Can the Colorado-based ski company lead the industry to a sustainable future?
In what may be a game-changer for the ski industry, Vail Resorts has announced that it wants to cut greenhouse gas emissions from its operations to zero by 2030, a goal even more ambitious than the global targets of the 2015 Paris climate agreement.
FRISCO —I’m still super-annoyed that Vail Resorts has tried to hijack the word “epic,” but I suppose it shouldn’t surprise me. It was such a great mountain slang word at one time — you’d ask a skier or snowboarder how their day was and they’d reply, with a powder-glazed look in their eyes, “Epic, dude.” Used like that, the word conjures up echoes of Homer and the Iliad. But when it’s debased by the advertising culture and mentality of Vail Resorts, well, it seems to lose all its class — epic pass, epic burger … how NOT classy is that?
Hmm, not sure how I got off on that tangent. Oh, I know, I was in Breck today watching clouds of dust rise off the new clearcuts on Peak 6 — you could just about see the lynx scurrying for safety up there. Yes, seeing that made the hair on the back of my neck stand up and reminded once again how greed and the lust for money are at the root of so much misery, and it’s made all the worse when it’s cloaked in a hypocritical green mantle. I prefer my greed pure and naked, thank you very much, that way I know what I’m dealing with.
National Forest Foundation awards $650,000 for stewardship work
By Bob Berwyn
SUMMIT COUNTY — Thanks to voluntary contributions from ski resort visitors, the the U.S. Forest Service and the National Forest Foundation will partner to invest about $650,000 in forest restoration and recreation projects. The donations are collected in a voluntary add-on to ticket and lodging sales, a dollar or two at a time.
Late-season snow spurs limited re-opening April 19-21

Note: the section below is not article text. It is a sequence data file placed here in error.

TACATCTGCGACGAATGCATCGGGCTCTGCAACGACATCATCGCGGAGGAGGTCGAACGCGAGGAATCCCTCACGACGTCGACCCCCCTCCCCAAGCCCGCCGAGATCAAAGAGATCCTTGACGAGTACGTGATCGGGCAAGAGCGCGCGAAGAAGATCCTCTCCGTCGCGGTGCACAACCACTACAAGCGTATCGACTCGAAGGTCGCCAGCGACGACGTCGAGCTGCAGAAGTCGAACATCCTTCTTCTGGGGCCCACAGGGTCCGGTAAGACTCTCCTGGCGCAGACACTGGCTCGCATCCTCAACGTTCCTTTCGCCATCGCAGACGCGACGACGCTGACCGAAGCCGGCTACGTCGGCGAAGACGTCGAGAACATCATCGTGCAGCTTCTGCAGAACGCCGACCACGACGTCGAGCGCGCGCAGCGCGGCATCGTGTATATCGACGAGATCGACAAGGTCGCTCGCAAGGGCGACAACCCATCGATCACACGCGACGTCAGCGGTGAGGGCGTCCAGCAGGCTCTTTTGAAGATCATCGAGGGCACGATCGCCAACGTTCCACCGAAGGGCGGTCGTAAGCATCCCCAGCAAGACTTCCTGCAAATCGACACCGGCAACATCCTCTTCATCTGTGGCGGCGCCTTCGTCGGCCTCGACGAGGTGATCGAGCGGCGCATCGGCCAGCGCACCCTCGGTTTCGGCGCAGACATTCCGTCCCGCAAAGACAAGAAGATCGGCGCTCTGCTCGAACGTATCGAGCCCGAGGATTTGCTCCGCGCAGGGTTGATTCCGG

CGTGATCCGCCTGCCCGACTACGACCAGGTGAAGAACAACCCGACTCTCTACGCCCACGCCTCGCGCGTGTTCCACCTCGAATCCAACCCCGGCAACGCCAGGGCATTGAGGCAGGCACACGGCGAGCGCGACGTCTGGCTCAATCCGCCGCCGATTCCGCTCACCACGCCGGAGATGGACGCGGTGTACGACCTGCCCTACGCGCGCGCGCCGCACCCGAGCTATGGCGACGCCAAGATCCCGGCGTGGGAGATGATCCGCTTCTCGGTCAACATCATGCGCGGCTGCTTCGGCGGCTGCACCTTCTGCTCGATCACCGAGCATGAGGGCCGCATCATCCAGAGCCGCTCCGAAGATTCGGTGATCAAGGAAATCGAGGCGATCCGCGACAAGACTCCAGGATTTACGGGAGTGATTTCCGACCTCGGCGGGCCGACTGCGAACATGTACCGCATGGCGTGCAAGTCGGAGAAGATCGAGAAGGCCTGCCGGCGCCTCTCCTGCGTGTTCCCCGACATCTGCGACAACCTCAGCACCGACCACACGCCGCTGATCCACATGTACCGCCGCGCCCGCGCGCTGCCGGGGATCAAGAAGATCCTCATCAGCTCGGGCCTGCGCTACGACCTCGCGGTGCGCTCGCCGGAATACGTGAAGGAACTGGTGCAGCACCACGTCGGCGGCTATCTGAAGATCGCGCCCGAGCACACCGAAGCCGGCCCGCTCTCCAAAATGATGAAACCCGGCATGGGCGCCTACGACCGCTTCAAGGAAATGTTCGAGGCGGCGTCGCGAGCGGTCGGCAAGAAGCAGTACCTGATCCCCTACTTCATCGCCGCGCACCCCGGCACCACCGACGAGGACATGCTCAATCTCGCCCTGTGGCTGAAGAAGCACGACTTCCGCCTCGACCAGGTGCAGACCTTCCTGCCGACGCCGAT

By Summit Voice
SUMMIT COUNTY — Colorado skiers will get a bonus weekend at Breckenridge, Copper Mountain and Vail, with all three areas firing up some of their lifts for a final spring fling.
“After skiing some amazing powder turns on closing day and more heavy snow in the forecast this week, we just don’t have the heart to shut down Breck’s lifts just yet,” said Pat Campbell, chief operating officer for the Summit County resort.
“Mother Nature is a fickle business partner and apparently she wasn’t ready for the ski season to be over. We can’t think of a better way to thank our loyal guests for celebrating our 40th Anniversary season with us,” said Gary Rodgers, president and general manager of Copper Mountain Resort.
Copper Mountain will open American Flyer, Sierra and Timberline lifts this Friday, Saturday and Sunday, April 19-21, from 9 a.m. – 4 p.m. each day. Skier services including food and beverage offerings and rental and retail options will be limited to Center Village.
Breckenridge will open 1180 acres, lifts and terrain on Peak 8 only this Friday, Saturday and Sunday, April 19-21, from 9 a.m. – 4 p.m. each day after picking up 60 inches of snow in April. Lifts open will include: The BreckConnect Gondola, Colorado SuperChair, Rip’s Ride, 6 Chair, T-Bar and the Imperial Express SuperChair; Park Lane and Trygve’s Terrain Parks will also be open. Continue reading “Vail, Breckenridge and Copper extend the season”→
Federal approval missed a key step in addressing requirements of Endangered Species Act
Click here to read all Summit Voice Peak 6 stories
By Bob Berwyn
FRISCO — Federal biologists have acknowledged that they left out a key step in their approval of the proposed Peak 6 ski area expansion at Breckenridge, a project that would degrade a patch of lynx habitat in the Tenmile Range.
“We reviewed the … biological opinion, and we agree that our incidental take statement lacks a meaningful mechanism to reinitiate consultation if the project exceeds the anticipated incidental take,” U.S. Fish and Wildlife Service Western Colorado Supervisor Patricia Gelatt wrote in a March 6 letter responding to a formal legal notice from Rocky Mountain Wild and the Blue River Group of the Sierra Club.
SUMMIT COUNTY — With the discovery phase of a trial over last year’s inbounds avalanche death of a teenage skier under way, Vail Resorts this week announced that it has changed the way ski patrollers manage the Vail Ski Area terrain where the deadly incident occurred.
Based on its own review of the avalanche on Prima Cornice, Vail officials said there may be times when patrollers use more ropes and signage to indicate closures and potential danger. The changes were instituted at the start of this season, according to a statement from Vail Resorts.